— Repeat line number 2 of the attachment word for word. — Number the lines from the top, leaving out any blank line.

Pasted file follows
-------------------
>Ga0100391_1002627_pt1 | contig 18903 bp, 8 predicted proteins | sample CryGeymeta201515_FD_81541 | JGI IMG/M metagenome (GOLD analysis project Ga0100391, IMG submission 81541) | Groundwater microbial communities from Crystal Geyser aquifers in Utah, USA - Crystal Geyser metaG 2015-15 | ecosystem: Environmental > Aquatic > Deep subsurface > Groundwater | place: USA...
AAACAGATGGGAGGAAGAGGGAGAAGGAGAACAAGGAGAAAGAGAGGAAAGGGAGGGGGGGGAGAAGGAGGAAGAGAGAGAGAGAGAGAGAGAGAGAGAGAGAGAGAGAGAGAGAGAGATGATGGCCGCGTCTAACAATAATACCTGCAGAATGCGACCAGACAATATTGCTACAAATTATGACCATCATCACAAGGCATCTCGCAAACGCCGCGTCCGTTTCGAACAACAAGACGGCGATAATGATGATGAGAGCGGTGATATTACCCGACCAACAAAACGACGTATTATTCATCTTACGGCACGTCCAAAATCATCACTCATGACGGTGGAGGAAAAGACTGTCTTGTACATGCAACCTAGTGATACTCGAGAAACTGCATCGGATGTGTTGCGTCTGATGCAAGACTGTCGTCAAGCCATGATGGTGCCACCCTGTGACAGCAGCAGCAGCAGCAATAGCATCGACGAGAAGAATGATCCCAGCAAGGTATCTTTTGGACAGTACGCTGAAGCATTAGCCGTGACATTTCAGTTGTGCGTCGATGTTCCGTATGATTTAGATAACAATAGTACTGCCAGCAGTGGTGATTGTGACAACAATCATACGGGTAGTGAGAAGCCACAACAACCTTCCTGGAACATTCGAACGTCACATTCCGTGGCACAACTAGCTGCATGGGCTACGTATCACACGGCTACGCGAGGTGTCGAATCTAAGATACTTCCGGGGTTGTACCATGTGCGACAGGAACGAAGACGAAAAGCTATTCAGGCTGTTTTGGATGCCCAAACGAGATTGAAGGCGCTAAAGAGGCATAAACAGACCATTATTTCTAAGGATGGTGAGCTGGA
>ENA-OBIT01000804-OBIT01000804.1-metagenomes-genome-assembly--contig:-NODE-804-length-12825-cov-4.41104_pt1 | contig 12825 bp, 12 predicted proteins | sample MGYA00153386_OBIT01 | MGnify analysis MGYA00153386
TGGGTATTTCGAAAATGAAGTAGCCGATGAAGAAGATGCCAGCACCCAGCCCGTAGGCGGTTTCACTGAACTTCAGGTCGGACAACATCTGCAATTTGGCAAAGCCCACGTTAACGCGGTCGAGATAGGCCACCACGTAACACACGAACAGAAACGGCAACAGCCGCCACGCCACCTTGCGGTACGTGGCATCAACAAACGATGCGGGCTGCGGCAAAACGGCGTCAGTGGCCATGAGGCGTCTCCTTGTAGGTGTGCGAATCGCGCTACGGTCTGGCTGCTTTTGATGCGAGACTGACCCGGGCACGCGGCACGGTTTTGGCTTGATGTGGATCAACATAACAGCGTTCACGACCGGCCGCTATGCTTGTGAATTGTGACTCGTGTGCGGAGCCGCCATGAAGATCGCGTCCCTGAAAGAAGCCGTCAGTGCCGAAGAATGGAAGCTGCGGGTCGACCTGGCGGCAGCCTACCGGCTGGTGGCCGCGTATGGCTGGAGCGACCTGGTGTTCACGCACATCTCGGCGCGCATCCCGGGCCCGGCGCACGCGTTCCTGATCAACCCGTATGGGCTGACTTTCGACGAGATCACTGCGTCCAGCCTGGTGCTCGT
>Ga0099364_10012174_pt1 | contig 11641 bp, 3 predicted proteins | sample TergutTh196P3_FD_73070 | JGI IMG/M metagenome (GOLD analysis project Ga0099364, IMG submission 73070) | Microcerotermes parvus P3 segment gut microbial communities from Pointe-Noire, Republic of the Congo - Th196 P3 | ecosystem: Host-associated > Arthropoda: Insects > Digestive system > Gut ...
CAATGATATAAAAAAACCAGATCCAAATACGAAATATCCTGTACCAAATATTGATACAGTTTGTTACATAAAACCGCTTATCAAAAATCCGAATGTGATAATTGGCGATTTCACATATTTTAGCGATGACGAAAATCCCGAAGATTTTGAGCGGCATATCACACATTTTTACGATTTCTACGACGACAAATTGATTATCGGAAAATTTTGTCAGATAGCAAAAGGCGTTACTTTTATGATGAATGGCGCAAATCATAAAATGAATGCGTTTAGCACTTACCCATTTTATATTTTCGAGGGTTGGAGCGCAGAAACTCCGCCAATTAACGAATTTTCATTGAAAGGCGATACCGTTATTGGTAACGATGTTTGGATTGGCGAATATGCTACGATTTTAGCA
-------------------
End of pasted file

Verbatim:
AAACAGATGGGAGGAAGAGGGAGAAGGAGAACAAGGAGAAAGAGAGGAAAGGGAGGGGGGGGAGAAGGAGGAAGAGAGAGAGAGAGAGAGAGAGAGAGAGAGAGAGAGAGAGAGAGAGATGATGGCCGCGTCTAACAATAATACCTGCAGAATGCGACCAGACAATATTGCTACAAATTATGACCATCATCACAAGGCATCTCGCAAACGCCGCGTCCGTTTCGAACAACAAGACGGCGATAATGATGATGAGAGCGGTGATATTACCCGACCAACAAAACGACGTATTATTCATCTTACGGCACGTCCAAAATCATCACTCATGACGGTGGAGGAAAAGACTGTCTTGTACATGCAACCTAGTGATACTCGAGAAACTGCATCGGATGTGTTGCGTCTGATGCAAGACTGTCGTCAAGCCATGATGGTGCCACCCTGTGACAGCAGCAGCAGCAGCAATAGCATCGACGAGAAGAATGATCCCAGCAAGGTATCTTTTGGACAGTACGCTGAAGCATTAGCCGTGACATTTCAGTTGTGCGTCGATGTTCCGTATGATTTAGATAACAATAGTACTGCCAGCAGTGGTGATTGTGACAACAATCATACGGGTAGTGAGAAGCCACAACAACCTTCCTGGAACATTCGAACGTCACATTCCGTGGCACAACTAGCTGCATGGGCTACGTATCACACGGCTACGCGAGGTGTCGAATCTAAGATACTTCCGGGGTTGTACCATGTGCGACAGGAACGAAGACGAAAAGCTATTCAGGCTGTTTTGGATGCCCAAACGAGATTGAAGGCGCTAAAGAGGCATAAACAGACCATTATTTCTAAGGATGGTGAGCTGGA